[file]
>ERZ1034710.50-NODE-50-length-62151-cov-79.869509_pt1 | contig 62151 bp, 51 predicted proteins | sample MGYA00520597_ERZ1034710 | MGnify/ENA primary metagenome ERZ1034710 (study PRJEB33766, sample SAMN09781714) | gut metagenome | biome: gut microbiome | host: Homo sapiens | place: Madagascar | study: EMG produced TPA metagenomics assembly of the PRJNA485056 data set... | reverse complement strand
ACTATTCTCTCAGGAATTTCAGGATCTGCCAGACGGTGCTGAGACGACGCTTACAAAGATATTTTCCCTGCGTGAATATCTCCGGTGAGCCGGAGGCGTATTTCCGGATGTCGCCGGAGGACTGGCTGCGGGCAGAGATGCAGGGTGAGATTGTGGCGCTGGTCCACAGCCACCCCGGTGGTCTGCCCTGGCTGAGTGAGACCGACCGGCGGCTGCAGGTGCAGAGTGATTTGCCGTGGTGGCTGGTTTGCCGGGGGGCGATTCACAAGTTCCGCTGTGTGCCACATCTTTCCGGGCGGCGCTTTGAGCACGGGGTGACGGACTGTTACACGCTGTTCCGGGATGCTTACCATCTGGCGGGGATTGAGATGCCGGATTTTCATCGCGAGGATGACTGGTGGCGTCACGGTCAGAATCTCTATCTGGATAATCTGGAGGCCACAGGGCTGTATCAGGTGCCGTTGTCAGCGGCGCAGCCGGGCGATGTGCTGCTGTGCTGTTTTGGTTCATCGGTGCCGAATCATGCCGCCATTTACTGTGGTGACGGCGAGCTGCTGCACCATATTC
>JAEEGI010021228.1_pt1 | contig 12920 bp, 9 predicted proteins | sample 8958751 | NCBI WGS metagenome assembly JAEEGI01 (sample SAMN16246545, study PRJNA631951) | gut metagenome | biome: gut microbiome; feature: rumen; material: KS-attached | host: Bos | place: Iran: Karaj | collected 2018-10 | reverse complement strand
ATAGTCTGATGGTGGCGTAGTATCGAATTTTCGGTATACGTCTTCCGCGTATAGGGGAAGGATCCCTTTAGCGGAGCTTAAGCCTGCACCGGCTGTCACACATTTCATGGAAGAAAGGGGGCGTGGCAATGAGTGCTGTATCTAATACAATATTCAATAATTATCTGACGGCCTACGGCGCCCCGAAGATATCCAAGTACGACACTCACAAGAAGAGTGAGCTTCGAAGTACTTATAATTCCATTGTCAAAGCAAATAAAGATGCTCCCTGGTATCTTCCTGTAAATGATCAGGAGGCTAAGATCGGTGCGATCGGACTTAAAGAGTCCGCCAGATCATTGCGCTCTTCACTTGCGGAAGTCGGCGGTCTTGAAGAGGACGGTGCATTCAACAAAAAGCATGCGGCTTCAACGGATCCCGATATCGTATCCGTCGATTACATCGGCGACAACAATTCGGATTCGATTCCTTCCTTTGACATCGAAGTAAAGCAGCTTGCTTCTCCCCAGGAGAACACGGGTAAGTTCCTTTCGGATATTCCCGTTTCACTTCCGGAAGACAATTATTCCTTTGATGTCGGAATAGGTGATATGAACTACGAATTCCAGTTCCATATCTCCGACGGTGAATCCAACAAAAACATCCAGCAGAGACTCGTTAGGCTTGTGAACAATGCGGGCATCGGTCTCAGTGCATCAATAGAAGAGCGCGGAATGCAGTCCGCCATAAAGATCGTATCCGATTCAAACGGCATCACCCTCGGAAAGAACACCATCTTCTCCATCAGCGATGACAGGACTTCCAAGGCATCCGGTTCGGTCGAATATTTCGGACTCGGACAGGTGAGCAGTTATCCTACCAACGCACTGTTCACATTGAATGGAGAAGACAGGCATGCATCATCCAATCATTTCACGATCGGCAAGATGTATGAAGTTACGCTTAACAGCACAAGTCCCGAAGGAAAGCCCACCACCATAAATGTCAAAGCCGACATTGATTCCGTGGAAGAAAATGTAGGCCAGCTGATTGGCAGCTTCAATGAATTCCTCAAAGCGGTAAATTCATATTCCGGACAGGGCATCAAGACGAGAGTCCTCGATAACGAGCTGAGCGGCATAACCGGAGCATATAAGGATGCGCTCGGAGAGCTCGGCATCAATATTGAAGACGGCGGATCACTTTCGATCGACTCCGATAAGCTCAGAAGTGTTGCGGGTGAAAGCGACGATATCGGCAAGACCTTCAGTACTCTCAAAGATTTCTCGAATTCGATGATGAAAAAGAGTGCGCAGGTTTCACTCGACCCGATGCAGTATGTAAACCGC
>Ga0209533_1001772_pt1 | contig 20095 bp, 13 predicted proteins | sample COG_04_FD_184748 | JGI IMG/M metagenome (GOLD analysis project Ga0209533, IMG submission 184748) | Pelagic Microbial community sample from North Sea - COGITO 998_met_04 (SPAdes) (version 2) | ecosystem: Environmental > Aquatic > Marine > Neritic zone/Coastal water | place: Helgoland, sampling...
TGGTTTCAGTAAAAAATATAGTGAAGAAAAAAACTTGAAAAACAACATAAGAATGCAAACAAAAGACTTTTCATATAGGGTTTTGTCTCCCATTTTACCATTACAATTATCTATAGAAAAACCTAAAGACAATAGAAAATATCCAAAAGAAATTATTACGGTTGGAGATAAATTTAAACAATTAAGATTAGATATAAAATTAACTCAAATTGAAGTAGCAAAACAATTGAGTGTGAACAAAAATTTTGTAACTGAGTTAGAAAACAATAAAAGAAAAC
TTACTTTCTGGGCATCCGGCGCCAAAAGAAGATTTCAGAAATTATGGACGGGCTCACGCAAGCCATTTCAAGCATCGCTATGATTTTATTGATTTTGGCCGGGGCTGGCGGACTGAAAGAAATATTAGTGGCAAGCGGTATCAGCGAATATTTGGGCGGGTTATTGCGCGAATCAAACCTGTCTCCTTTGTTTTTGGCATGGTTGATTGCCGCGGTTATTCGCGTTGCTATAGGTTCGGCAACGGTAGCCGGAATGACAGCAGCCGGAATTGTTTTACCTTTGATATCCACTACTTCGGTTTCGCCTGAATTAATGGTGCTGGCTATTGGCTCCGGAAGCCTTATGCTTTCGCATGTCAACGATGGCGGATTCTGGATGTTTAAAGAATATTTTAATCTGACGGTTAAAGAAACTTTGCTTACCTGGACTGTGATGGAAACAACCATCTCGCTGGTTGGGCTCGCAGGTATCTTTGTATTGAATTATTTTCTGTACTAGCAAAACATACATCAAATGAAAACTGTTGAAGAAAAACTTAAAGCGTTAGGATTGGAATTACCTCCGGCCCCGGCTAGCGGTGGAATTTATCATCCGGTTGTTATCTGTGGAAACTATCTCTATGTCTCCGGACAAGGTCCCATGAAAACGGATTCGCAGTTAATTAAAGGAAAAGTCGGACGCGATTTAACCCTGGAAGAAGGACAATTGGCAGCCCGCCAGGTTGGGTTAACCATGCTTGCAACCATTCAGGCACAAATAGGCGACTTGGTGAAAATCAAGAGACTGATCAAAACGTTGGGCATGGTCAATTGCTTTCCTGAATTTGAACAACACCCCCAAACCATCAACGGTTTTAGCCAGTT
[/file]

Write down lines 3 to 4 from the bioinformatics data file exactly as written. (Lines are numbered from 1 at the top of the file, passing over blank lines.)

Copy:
>JAEEGI010021228.1_pt1 | contig 12920 bp, 9 predicted proteins | sample 8958751 | NCBI WGS metagenome assembly JAEEGI01 (sample SAMN16246545, study PRJNA631951) | gut metagenome | biome: gut microbiome; feature: rumen; material: KS-attached | host: Bos | place: Iran: Karaj | collected 2018-10 | reverse complement strand
ATAGTCTGATGGTGGCGTAGTATCGAATTTTCGGTATACGTCTTCCGCGTATAGGGGAAGGATCCCTTTAGCGGAGCTTAAGCCTGCACCGGCTGTCACACATTTCATGGAAGAAAGGGGGCGTGGCAATGAGTGCTGTATCTAATACAATATTCAATAATTATCTGACGGCCTACGGCGCCCCGAAGATATCCAAGTACGACACTCACAAGAAGAGTGAGCTTCGAAGTACTTATAATTCCATTGTCAAAGCAAATAAAGATGCTCCCTGGTATCTTCCTGTAAATGATCAGGAGGCTAAGATCGGTGCGATCGGACTTAAAGAGTCCGCCAGATCATTGCGCTCTTCACTTGCGGAAGTCGGCGGTCTTGAAGAGGACGGTGCATTCAACAAAAAGCATGCGGCTTCAACGGATCCCGATATCGTATCCGTCGATTACATCGGCGACAACAATTCGGATTCGATTCCTTCCTTTGACATCGAAGTAAAGCAGCTTGCTTCTCCCCAGGAGAACACGGGTAAGTTCCTTTCGGATATTCCCGTTTCACTTCCGGAAGACAATTATTCCTTTGATGTCGGAATAGGTGATATGAACTACGAATTCCAGTTCCATATCTCCGACGGTGAATCCAACAAAAACATCCAGCAGAGACTCGTTAGGCTTGTGAACAATGCGGGCATCGGTCTCAGTGCATCAATAGAAGAGCGCGGAATGCAGTCCGCCATAAAGATCGTATCCGATTCAAACGGCATCACCCTCGGAAAGAACACCATCTTCTCCATCAGCGATGACAGGACTTCCAAGGCATCCGGTTCGGTCGAATATTTCGGACTCGGACAGGTGAGCAGTTATCCTACCAACGCACTGTTCACATTGAATGGAGAAGACAGGCATGCATCATCCAATCATTTCACGATCGGCAAGATGTATGAAGTTACGCTTAACAGCACAAGTCCCGAAGGAAAGCCCACCACCATAAATGTCAAAGCCGACATTGATTCCGTGGAAGAAAATGTAGGCCAGCTGATTGGCAGCTTCAATGAATTCCTCAAAGCGGTAAATTCATATTCCGGACAGGGCATCAAGACGAGAGTCCTCGATAACGAGCTGAGCGGCATAACCGGAGCATATAAGGATGCGCTCGGAGAGCTCGGCATCAATATTGAAGACGGCGGATCACTTTCGATCGACTCCGATAAGCTCAGAAGTGTTGCGGGTGAAAGCGACGATATCGGCAAGACCTTCAGTACTCTCAAAGATTTCTCGAATTCGATGATGAAAAAGAGTGCGCAGGTTTCACTCGACCCGATGCAGTATGTAAACCGC